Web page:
By Toyota’s own high standards, the Etios sedan and Liva hatchback are market duds, when compared to the best sellers of their respective car segments. Put together under a platform for emerging car markets, the Etios twins have been derided by many prospective car buyers as “too cheap” and “plain jane”, and this has directly impacted sales.
But for the thriving taxi market of India – where the Etios and Liva are doing reasonably well – the cars would have been major flops in terms of sales numbers. Truth be told, the Etios range has dented Toyota India’s image of being a car maker with segment leading quality levels and this is a bitter pill that the Japanese automaker is finding hard to swallow.
With Toyota India’s top management admitting that the mass market car segments “aren’t for Toyota”, the Etios triplets (Etios, Liva and Etios Cross) are likely to be dumped to make way for the Vios sedan and Yaris hatchback, two cars that share platforms. That said, the Etios could be carried over until 2020, albeit without major changes.
From the murmurs we’re hearing, the Vios sedan will be Toyota’s prime sedan offering in India come 2017, when the Etios is expected to be relegated to the taxi market. This also means that the major facelift that Toyota has been planning for the Etios range is likely to be put in cold storage, with the Japanese automaker’s energies in India instead being expended on the Vios.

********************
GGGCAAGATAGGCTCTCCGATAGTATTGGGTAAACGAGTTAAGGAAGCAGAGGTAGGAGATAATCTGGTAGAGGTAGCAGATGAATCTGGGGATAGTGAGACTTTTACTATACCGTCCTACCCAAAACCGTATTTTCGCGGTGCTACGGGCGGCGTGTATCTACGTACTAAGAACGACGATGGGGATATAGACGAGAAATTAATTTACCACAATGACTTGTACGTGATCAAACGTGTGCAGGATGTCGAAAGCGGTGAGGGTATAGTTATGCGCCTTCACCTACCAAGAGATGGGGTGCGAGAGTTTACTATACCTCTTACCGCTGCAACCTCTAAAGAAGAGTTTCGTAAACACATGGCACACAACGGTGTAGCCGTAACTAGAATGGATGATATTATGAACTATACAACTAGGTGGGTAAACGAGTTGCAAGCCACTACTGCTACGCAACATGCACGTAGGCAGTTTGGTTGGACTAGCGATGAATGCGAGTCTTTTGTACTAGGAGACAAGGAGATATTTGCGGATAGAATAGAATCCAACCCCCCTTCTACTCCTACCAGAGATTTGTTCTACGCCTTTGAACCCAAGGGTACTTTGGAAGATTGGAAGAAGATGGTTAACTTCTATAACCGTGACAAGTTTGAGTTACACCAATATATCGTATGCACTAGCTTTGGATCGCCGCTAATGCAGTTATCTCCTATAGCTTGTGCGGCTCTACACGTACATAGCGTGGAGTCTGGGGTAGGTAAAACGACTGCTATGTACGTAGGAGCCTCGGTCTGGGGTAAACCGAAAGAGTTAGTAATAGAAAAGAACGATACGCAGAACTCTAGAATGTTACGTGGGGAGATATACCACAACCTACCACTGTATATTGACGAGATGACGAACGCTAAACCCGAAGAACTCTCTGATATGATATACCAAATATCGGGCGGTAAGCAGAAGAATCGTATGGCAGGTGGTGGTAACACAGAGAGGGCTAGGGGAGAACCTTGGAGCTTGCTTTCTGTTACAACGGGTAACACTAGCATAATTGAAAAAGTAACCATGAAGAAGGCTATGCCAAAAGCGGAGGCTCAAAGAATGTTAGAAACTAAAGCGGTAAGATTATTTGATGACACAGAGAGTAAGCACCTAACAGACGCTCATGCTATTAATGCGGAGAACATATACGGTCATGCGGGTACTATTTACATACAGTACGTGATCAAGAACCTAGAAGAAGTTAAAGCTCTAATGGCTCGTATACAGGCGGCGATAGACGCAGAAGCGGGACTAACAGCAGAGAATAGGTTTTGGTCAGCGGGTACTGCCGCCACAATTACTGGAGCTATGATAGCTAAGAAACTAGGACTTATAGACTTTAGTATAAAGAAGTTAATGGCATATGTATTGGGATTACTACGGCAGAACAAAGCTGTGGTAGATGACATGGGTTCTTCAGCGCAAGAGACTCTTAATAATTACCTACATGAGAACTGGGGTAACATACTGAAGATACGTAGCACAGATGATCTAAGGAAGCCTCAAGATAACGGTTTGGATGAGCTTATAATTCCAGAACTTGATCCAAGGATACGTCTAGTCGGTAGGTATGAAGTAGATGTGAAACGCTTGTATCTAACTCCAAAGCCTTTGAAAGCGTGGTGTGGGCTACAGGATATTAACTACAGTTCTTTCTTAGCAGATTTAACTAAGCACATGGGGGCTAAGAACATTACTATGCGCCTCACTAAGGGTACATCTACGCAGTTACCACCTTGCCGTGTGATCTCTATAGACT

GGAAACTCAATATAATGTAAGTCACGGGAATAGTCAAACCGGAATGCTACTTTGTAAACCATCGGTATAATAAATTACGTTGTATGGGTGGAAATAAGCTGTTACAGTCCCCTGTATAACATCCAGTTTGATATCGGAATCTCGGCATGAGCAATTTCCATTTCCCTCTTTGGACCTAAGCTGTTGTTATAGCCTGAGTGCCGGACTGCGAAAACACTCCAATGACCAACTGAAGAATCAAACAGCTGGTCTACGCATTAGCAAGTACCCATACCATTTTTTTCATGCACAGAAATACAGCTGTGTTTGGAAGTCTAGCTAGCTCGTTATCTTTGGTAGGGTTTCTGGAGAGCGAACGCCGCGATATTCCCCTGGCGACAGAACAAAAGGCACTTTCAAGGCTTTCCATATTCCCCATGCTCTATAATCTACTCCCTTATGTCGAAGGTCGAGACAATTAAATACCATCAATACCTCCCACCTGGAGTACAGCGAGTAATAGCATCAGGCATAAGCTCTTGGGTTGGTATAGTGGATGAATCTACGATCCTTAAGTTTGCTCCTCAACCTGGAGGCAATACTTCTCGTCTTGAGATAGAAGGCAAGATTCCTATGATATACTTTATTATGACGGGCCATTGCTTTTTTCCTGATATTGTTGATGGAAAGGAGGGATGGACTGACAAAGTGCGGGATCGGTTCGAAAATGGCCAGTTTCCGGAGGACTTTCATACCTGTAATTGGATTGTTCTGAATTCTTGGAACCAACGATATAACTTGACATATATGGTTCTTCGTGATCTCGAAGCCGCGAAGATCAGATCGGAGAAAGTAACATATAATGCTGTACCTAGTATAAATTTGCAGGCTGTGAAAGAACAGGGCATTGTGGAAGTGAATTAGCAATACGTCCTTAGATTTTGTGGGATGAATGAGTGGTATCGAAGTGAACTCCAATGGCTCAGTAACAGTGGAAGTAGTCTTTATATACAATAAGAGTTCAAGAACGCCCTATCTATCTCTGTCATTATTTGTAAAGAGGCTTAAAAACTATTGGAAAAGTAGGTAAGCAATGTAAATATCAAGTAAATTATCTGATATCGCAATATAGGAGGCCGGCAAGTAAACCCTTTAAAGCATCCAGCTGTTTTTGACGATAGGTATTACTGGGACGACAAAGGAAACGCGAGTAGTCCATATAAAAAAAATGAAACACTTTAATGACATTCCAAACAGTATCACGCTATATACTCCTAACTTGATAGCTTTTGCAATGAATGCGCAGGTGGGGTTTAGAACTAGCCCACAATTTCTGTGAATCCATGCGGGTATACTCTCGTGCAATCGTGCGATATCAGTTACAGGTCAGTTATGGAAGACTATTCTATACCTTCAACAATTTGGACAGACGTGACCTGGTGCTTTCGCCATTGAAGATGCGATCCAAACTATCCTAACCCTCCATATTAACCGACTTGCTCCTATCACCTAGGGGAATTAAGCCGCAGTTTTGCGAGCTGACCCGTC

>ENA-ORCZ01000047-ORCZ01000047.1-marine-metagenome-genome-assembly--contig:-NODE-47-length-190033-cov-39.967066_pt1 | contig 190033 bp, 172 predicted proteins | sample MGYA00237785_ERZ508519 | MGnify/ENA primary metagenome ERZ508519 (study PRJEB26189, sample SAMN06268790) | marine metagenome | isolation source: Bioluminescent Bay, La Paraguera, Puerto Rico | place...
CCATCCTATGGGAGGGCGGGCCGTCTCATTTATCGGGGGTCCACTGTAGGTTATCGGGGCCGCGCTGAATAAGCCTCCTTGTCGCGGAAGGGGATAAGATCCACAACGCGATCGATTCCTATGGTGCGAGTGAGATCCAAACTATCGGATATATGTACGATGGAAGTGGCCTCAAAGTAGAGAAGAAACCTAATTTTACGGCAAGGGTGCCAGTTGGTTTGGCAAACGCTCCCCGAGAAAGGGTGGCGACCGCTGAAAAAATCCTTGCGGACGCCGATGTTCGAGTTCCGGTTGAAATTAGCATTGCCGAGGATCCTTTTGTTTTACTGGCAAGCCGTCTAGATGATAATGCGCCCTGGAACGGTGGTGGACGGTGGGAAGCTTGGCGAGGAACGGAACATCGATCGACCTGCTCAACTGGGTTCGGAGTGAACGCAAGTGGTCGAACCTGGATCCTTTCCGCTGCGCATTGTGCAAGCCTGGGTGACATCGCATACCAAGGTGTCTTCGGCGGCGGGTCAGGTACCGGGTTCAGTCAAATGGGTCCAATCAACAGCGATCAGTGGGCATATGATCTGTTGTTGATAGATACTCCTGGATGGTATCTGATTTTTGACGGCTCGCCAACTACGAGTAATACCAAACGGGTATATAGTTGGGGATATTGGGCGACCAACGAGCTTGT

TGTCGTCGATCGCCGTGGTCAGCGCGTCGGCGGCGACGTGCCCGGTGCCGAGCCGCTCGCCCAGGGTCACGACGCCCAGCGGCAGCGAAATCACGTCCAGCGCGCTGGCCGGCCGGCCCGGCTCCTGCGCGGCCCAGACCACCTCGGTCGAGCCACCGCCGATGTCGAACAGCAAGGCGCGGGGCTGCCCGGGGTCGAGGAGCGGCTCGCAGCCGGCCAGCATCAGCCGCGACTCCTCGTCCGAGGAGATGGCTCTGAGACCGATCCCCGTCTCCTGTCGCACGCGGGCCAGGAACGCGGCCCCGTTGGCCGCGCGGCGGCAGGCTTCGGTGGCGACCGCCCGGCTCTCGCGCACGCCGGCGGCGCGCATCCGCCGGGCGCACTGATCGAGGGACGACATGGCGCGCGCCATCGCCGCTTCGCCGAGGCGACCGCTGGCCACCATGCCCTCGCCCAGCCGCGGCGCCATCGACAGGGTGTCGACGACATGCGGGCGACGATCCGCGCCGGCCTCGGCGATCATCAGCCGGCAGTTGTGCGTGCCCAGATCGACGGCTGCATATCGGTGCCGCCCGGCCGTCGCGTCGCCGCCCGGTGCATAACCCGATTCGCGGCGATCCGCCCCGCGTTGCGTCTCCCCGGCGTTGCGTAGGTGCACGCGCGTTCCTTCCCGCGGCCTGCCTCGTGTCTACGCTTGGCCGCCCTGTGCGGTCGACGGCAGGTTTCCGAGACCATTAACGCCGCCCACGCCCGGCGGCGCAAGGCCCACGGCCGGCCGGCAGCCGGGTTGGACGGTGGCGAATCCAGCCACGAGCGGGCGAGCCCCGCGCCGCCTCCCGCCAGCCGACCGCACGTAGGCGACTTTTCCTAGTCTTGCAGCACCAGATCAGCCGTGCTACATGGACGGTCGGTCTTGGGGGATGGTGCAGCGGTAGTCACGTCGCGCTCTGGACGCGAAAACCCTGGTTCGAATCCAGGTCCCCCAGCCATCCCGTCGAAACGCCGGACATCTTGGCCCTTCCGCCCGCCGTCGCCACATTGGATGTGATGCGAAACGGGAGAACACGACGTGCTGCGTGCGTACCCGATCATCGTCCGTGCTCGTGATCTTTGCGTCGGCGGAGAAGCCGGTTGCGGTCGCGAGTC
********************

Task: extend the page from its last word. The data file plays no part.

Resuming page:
Toyota Kirloskar Motors Limited, for their part, have denied that the Etios will make way for the Vios, and understandably so considering the impact such an announcement would have on new Etios and Liva sales. However, Toyota needs to make rapid amends to its mass market strategy in India if its intends to compete with the big boys, read Maruti Suzuki, Hyundai and Honda.
Low cost cars, built with numerous areas of very visible cost cutting, haven’t done well in India. The Tata Nano is one example of a low cost car having fallen out of favour with buyers. In the higher segments, the likes of the Toyota Liva and Etios, and the Chevrolet Sail U-VA and Sedan, have also fallen on hard times after the initial launch momentum.
The Indian car buyer is very discerning, and one who place an emphasis on “value” rather than the “lowest priced” or a perceptibly “lower quality” product. Car makers such as Toyota and General Motors have seen this buying preference play out at the hustings and major course corrections from both automakers are in the pipeline.